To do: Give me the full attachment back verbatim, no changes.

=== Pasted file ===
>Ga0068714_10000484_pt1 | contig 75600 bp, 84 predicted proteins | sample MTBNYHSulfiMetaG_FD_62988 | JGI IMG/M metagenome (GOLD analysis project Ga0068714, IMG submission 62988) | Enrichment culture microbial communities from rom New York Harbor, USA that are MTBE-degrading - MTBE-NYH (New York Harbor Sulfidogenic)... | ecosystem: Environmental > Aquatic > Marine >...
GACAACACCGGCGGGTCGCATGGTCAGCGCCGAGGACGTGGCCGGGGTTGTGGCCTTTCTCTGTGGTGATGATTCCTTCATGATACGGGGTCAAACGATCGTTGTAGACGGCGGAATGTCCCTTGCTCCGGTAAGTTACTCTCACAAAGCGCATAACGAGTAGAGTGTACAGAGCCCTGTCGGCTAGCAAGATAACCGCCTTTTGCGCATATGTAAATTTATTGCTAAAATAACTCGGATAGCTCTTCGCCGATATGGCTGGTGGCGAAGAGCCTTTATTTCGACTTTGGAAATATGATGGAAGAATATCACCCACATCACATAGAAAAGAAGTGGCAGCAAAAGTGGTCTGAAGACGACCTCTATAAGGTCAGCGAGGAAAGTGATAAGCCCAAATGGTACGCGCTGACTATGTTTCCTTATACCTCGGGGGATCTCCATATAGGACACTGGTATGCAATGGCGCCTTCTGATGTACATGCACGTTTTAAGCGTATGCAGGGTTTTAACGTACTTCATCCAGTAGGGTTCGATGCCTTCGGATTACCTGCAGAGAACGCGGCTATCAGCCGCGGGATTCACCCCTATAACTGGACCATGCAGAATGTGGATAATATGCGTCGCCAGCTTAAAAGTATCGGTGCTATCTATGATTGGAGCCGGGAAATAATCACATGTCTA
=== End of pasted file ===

>Ga0068714_10000484_pt1 | contig 75600 bp, 84 predicted proteins | sample MTBNYHSulfiMetaG_FD_62988 | JGI IMG/M metagenome (GOLD analysis project Ga0068714, IMG submission 62988) | Enrichment culture microbial communities from rom New York Harbor, USA that are MTBE-degrading - MTBE-NYH (New York Harbor Sulfidogenic)... | ecosystem: Environmental > Aquatic > Marine >...
GACAACACCGGCGGGTCGCATGGTCAGCGCCGAGGACGTGGCCGGGGTTGTGGCCTTTCTCTGTGGTGATGATTCCTTCATGATACGGGGTCAAACGATCGTTGTAGACGGCGGAATGTCCCTTGCTCCGGTAAGTTACTCTCACAAAGCGCATAACGAGTAGAGTGTACAGAGCCCTGTCGGCTAGCAAGATAACCGCCTTTTGCGCATATGTAAATTTATTGCTAAAATAACTCGGATAGCTCTTCGCCGATATGGCTGGTGGCGAAGAGCCTTTATTTCGACTTTGGAAATATGATGGAAGAATATCACCCACATCACATAGAAAAGAAGTGGCAGCAAAAGTGGTCTGAAGACGACCTCTATAAGGTCAGCGAGGAAAGTGATAAGCCCAAATGGTACGCGCTGACTATGTTTCCTTATACCTCGGGGGATCTCCATATAGGACACTGGTATGCAATGGCGCCTTCTGATGTACATGCACGTTTTAAGCGTATGCAGGGTTTTAACGTACTTCATCCAGTAGGGTTCGATGCCTTCGGATTACCTGCAGAGAACGCGGCTATCAGCCGCGGGATTCACCCCTATAACTGGACCATGCAGAATGTGGATAATATGCGTCGCCAGCTTAAAAGTATCGGTGCTATCTATGATTGGAGCCGGGAAATAATCACATGTCTA